I recently spent two weeks in Perth. And after spending the first few days and nights hitting the usual tourist hotspots (see: Fremantle), I was longing for some time out in nature. So I made sure to pay visits to a few wildlife and regional parks.
While I didn’t get the chance to visit Rottnest Island and stalk the quokkas for a wefie this time, these places did enough to scratch my adventure itch.
Being a photographer who loves his nature locations, Bells Rapids is one of the first places my friend, who hosted me for the duration of my stay, wanted me to see. It’s made up of a series of streams and waterfalls that make up a portion of the Avon River.
It is also a popular place for white water rafting between July and August when the waterways are the, err.. most rapid. It’s also a good place for a picnic, which is what we opted to do instead.
After coming across the Cold Nips‘ Instagram page, I had ‘go for a swim’ way up on my Perth bucket list, thinking it would be a fun thing to do. It was the end of spring while I was there, and the weather was supposed to be getting warmer, so how difficult could a 6am swim be? Very, apparently.
Western Australia was going through what they called a late winter, and the temperatures were unusually low for late October/early November. At 3pm, the waters were still freezing, and all I could muster up to do was go in ankle deep before sprinting back to the beach mat. Safe to say that I didn’t get the chance to strike this off my list. But I did get to see some wild hares and pied cormorants.
Caversham Wildlife Park
If you love animals, definitely make Caversham Wildlife Park a stop. The wildlife park is family owned and is home to over 200 species of animals, and you’ll have many opportunities to interact with the animals. I got to feed kangaroos, touch snakes and other reptiles, take a photo with a wombat, and hug a koala (who didn’t seem too thrilled to meet me).
Going for a hike was definitely something I wanted to do, and after collecting suggestions, we decided on Lesmurdie Falls, which was located in the Mundy Regional Park in the hills east of Perth. It is also the biggest waterfall in the Perth Hills, and you’ll see some pretty spectacular views from Lions Lookout.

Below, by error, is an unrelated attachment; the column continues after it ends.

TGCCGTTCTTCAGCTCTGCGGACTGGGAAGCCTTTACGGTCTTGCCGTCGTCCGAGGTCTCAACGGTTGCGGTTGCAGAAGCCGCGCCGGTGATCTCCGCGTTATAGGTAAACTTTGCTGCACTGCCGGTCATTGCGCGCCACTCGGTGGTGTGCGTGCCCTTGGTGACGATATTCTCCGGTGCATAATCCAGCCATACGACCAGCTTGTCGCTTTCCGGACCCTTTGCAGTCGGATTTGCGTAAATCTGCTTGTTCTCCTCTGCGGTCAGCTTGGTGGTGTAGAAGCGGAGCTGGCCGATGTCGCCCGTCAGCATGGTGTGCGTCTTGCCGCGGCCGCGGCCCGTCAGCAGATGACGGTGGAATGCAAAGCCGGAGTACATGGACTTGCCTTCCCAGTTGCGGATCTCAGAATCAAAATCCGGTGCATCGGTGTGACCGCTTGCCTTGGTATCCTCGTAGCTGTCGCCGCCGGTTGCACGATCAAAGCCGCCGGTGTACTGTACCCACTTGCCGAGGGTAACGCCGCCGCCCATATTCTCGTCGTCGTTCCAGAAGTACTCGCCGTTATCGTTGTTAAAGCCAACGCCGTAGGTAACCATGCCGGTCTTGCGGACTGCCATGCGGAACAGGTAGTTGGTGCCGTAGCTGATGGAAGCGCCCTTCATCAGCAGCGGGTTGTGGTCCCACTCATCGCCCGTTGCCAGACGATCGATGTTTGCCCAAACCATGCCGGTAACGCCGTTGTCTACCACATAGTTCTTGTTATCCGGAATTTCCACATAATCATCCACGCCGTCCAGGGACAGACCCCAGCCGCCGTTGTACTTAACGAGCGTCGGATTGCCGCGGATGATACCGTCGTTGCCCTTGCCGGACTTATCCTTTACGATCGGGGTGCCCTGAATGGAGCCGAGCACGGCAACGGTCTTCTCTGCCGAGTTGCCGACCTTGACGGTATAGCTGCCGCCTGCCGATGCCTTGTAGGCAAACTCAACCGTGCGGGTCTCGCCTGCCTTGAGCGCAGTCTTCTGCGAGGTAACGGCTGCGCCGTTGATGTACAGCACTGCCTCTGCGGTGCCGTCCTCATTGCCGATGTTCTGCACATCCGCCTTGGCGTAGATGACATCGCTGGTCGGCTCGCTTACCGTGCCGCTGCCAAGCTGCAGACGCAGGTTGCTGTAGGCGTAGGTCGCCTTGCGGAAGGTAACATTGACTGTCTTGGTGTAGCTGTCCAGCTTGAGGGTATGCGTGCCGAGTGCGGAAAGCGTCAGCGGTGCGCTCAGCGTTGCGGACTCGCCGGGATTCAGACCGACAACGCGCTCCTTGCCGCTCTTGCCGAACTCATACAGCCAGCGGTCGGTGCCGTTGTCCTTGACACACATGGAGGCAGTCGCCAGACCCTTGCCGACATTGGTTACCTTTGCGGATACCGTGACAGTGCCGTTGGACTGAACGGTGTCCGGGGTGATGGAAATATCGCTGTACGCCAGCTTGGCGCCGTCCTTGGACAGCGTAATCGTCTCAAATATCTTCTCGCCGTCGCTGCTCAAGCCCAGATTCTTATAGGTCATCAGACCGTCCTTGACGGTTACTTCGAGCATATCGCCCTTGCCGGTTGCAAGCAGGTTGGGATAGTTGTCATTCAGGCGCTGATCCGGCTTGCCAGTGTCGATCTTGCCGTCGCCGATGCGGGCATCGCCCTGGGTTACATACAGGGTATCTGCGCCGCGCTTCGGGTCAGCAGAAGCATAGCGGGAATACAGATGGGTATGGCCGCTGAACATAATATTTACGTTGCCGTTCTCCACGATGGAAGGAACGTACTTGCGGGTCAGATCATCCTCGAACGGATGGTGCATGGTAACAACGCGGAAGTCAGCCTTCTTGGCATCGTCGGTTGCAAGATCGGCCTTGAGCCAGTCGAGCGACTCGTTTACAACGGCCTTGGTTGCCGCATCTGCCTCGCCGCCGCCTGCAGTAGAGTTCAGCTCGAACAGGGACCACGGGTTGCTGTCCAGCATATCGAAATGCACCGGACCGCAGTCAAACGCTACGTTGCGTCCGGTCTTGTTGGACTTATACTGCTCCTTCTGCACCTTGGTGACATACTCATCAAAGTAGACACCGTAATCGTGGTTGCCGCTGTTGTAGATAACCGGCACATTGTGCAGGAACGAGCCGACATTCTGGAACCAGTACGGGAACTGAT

From here, there’s a trail to the bottom of the falls, which isn’t a particularly long or difficult hike, but the dry soil and heat (we made the not-so-wise choice to do this at 2pm) made the experience a little strenuous.
Just about a 10-minute drive from Fremantle, Blackwall Reach is a lovely spot if you’re looking for a nice quiet place to fish or take in the scenery. If you’re looking for a bit of an adrenaline rush, try cliff jumping. The short stretch of limestone cliffs along the Swan River rises up to 11 metres above the water and 25 metres below the saltwater surface.
It was a quiet evening the day we ended up there, so we found a good spot by the shore to watch the sunset and take some photos. If you’re lucky enough (which we weren’t that day), you’ll even get the chance to catch dolphins frolicking.
Kings Park at night
If you’re looking for a nice place for a night stroll, head to Kings Park. The close to 1,000-acre park is made up of a botanical garden and natural bushland located on Perth’s Mount Eliza. If you park near the State War Memorial, you’ll come to a lookout point that offers a beautiful panoramic view of the central business district.
In this part of the park, you’ll also see the Flame of Remembrance and Pool of Reflection, which were installed as a symbol of the nation’s perpetual gratitude towards, and remembrance of, its war casualties.
*All images by author unless stated otherwise.